Wood Bison Reintroduction Update
By Jordan Schaul | National Geographic | January 23, 2013
According to a Reuters report, the U.S. Fish and Wildlife Service (USFWS) and the Alaska Department of Fish and Game (ADF&G) have agreed to designate a captive population of wood bison a “non-essential, experimental” herd.
Through negotiations that culminated in drafting the 10 (j) rule, which is a provision under the Endangered Species Act that allows for more flexible management of population with this “non-essential, experimental” designation, Alaska’s captive and only extant wood bison herd is now a step closer to being reintroduced into the wild.
Currently, managed at the Alaska Wildlife Conservation Center, which is a game animal sanctuary south of Anchorage, the herd has grown from a little more than a few head of bison to approximately 130 animals.
The wood bison is the largest terrestrial mammal in the Western Hemisphere, reaching a size larger than the more common subspecies of American bison, the plains bison, which is often referred to as its southern cousin.
As mentioned in an earlier post regarding this reintroduction project, “This effort will not only increase the worldwide population of wood bison but will be a significant event in northern ecosystem restoration efforts, resulting in the re-establishment of a keystone grazing herbivore to what were once natural-grazed ecological communities.”
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MEET THE AUTHOR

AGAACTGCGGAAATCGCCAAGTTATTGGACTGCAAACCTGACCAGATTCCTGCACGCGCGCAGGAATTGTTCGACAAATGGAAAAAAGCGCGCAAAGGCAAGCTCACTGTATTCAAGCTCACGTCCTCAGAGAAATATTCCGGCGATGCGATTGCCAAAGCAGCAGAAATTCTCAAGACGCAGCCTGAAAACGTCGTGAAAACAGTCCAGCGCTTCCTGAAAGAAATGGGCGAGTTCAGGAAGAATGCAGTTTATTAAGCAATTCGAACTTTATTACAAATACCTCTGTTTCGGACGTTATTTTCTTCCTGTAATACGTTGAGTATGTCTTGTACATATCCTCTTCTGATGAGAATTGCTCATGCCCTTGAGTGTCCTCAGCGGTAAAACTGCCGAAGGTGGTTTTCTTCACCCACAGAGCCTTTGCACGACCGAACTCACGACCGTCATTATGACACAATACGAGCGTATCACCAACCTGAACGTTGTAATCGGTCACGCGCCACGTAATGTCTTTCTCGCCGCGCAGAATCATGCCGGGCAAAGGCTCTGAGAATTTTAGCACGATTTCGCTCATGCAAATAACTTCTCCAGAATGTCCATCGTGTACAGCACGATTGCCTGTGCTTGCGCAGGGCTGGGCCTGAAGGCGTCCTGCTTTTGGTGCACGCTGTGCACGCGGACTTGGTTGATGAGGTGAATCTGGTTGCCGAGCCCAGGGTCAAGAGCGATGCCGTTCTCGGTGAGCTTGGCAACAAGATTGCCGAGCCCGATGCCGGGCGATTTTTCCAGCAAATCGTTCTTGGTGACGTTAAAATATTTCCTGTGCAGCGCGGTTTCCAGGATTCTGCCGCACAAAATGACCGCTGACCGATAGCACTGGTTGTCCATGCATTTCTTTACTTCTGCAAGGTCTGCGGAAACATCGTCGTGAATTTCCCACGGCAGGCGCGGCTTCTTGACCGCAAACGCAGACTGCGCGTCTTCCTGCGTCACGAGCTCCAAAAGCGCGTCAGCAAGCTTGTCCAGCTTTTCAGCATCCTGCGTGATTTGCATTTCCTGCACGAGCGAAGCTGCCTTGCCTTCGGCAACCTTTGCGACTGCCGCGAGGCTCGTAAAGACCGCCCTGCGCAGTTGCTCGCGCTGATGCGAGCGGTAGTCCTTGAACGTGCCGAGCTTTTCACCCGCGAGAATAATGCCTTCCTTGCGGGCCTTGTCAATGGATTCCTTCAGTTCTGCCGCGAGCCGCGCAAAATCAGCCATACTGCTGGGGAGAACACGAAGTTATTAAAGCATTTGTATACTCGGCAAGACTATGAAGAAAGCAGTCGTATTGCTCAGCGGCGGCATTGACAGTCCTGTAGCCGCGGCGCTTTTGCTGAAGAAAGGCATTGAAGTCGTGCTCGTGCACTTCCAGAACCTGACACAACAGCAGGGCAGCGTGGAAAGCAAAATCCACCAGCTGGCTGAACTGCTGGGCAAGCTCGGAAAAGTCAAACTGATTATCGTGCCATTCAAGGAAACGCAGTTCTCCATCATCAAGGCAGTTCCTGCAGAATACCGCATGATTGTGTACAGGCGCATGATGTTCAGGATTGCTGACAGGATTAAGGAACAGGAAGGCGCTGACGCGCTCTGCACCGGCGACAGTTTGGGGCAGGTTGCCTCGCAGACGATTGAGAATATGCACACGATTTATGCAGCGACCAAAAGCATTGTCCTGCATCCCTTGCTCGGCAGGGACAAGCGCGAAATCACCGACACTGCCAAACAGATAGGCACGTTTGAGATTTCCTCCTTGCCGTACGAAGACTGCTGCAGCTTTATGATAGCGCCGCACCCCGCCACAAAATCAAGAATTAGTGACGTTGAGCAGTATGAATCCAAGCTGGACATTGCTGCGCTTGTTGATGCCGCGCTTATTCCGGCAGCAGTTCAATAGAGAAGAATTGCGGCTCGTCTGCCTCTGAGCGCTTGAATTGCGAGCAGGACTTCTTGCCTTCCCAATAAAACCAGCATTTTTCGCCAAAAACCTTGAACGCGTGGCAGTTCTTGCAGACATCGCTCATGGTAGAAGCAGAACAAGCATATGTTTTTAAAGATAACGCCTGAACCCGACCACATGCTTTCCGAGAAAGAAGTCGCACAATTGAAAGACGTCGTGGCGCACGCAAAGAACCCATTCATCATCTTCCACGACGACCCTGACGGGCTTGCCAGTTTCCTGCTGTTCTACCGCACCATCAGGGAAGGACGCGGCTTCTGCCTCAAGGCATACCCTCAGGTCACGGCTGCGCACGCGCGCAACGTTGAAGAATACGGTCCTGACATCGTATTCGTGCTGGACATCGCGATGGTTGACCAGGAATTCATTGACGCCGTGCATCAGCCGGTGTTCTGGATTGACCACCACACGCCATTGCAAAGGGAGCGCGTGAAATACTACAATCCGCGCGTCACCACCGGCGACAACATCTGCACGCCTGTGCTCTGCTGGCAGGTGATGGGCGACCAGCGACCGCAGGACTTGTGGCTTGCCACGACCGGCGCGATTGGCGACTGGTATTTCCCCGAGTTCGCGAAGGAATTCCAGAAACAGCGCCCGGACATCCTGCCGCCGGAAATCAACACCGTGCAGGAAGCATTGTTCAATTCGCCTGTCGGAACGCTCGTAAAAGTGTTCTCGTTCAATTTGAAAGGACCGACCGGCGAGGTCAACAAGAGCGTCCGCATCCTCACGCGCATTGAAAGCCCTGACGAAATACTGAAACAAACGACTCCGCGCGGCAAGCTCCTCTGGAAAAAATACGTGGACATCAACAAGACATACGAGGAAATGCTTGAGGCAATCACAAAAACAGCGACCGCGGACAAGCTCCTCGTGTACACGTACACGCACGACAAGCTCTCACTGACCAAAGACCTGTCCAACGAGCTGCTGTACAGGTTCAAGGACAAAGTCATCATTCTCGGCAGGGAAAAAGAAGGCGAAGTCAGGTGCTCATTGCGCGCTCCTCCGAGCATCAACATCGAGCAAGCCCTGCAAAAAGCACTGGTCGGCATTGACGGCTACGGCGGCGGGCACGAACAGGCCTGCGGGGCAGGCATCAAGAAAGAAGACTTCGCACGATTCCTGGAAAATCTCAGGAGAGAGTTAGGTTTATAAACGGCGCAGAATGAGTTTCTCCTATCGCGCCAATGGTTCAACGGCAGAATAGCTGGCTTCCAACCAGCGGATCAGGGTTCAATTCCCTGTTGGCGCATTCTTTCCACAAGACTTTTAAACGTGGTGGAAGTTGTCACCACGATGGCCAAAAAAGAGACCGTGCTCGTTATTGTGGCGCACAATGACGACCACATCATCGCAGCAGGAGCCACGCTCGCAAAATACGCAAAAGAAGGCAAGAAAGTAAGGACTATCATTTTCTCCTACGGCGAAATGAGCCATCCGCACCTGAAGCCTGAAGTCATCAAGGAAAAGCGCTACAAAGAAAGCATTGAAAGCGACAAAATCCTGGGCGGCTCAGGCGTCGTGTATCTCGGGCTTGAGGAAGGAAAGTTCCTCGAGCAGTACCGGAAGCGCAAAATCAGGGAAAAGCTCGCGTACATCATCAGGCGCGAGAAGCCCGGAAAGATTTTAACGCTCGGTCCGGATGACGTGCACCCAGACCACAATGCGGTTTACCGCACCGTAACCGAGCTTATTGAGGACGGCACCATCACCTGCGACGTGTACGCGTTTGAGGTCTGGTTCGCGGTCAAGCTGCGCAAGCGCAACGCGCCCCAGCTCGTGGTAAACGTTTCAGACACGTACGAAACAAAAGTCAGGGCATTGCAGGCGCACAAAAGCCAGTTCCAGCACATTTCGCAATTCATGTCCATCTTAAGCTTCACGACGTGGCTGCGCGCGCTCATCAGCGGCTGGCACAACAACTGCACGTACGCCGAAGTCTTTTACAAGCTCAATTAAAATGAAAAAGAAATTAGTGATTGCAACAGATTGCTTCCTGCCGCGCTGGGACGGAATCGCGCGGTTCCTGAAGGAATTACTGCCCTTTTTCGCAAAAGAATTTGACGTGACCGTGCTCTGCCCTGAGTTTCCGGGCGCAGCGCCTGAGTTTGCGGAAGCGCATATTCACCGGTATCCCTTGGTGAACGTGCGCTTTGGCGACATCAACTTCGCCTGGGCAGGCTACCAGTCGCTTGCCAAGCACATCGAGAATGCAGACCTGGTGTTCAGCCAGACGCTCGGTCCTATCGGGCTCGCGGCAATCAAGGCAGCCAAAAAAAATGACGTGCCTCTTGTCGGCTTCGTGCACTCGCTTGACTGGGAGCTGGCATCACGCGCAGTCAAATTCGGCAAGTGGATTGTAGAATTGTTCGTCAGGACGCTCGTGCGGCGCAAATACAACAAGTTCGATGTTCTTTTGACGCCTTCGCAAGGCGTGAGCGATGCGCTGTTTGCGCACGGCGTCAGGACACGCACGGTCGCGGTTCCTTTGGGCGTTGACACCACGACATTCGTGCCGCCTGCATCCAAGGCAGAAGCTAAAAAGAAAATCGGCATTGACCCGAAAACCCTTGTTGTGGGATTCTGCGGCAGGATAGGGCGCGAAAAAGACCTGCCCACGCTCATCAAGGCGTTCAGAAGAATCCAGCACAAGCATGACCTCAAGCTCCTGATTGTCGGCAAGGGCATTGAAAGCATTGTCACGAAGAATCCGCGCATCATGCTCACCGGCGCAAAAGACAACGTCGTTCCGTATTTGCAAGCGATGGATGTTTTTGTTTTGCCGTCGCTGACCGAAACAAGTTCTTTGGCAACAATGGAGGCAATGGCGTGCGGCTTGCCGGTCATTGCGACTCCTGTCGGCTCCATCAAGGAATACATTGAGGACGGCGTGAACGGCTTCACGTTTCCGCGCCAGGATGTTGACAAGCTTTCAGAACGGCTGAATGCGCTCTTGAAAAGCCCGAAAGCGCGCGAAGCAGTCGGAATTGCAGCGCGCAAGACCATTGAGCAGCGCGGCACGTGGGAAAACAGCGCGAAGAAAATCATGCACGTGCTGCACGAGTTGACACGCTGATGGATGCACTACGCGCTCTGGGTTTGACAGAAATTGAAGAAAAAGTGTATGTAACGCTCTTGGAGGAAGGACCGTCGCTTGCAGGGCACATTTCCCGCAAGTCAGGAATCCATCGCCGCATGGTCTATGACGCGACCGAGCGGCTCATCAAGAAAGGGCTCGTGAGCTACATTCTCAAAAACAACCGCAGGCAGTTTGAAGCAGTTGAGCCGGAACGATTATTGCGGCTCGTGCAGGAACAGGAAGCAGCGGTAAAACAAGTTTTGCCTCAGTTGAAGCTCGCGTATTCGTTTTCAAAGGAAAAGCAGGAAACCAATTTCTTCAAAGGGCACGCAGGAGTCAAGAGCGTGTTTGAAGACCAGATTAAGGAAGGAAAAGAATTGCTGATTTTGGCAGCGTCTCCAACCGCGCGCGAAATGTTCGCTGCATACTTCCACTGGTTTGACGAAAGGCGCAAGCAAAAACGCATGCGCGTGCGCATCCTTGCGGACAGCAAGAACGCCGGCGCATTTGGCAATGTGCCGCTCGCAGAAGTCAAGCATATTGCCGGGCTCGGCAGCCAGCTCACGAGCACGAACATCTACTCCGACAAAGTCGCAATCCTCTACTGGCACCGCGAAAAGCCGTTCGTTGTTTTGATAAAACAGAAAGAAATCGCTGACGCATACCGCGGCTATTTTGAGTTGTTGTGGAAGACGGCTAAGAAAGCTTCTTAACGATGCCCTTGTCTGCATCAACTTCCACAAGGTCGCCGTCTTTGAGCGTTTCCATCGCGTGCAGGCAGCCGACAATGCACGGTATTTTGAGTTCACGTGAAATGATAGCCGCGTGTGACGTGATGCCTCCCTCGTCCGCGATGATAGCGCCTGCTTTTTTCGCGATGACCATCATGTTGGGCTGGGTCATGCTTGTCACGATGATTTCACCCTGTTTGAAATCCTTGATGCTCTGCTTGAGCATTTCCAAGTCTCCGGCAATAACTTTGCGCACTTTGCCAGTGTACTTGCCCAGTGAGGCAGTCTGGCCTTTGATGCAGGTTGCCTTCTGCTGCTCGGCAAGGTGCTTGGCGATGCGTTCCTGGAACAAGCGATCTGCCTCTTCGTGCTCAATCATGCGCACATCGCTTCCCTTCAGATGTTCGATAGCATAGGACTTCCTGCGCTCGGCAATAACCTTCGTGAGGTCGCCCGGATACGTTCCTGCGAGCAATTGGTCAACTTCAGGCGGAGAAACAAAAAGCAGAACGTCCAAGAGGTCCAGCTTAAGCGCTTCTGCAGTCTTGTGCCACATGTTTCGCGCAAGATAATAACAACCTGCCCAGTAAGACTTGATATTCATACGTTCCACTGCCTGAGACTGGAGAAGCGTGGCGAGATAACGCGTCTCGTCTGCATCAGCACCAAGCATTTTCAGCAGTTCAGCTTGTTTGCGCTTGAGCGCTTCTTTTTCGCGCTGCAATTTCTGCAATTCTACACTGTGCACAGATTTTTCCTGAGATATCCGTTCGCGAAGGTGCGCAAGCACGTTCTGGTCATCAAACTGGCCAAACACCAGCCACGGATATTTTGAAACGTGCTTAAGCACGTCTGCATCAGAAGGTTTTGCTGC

Jordan Carlton SchaulWith training in wildlife ecology, conservation medicine, and comparative psychology, Dr. Schaul's contributions to Nat Geo Voices have covered a range of environmental and social topics. He draws particular attention to the plight of imperiled species highlighting issues at the juncture or nexus of sorta situ wildlife conservation and applied animal welfare. Sorta situ conservation practices are comprised of scientific management and stewardship of animal populations ex situ (in captivity / 'in human care') and in situ (free-ranging / 'in nature'). He also has a background in behavior management and training of companion animals and captive wildlife and conservation marketing and digital publicity. Jordan has shared interviews with colleagues and public figures, as well as editorial news content. In addition, he has posted narratives describing his own work, which include the following examples: • Restoration of wood bison to the Interior of Alaska (As Animal Curator at Alaska Wildlife Conservation Center and courtesy professor at the University of Alaska) • Rehabilitation of orphaned sloth bears exploited for tourists in South Asia (As executive consultant 'in-residence' at the Agra Bear Rescue Center managed by Wildlife SOS) • Censusing small wild cat (e.g. ocelot and margay) populations in the montane cloud forests of Costa Rica for popular publications with 'The Cat Whisperer' Mieshelle Nagelschneider • Evaluating the impact of ecotourism on marine mammal population stability and welfare off the coast of Mexico's Sea of Cortez (With Boston University's marine science program) Jordan was a director on boards of non-profit wildlife conservation organizations serving nations in Africa, North and South America and Southeast Asia. He is also a consultant to a human-wildlife conflict mitigation organization in the Pacific Northwest. Following animal curatorships in Alaska and California, he served as a charter board member of a zoo advocacy and outreach organization and later as its executive director. Jordan was a member of the Communication and Education Commission of the International Union for the Conservation of Nature (CEC-IUCN) and the Bear Specialist Group of the IUCN Species Survival Commission (BSG-SSC-IUCN). He has served on the advisory council of the National Wildlife Humane Society and in service to the Bear Taxon Advisory Group of the Association of Zoos and Aquariums (AZA Bear TAG). In addition, he was an ex officio member of the council of the International Association for Bear Research and Management.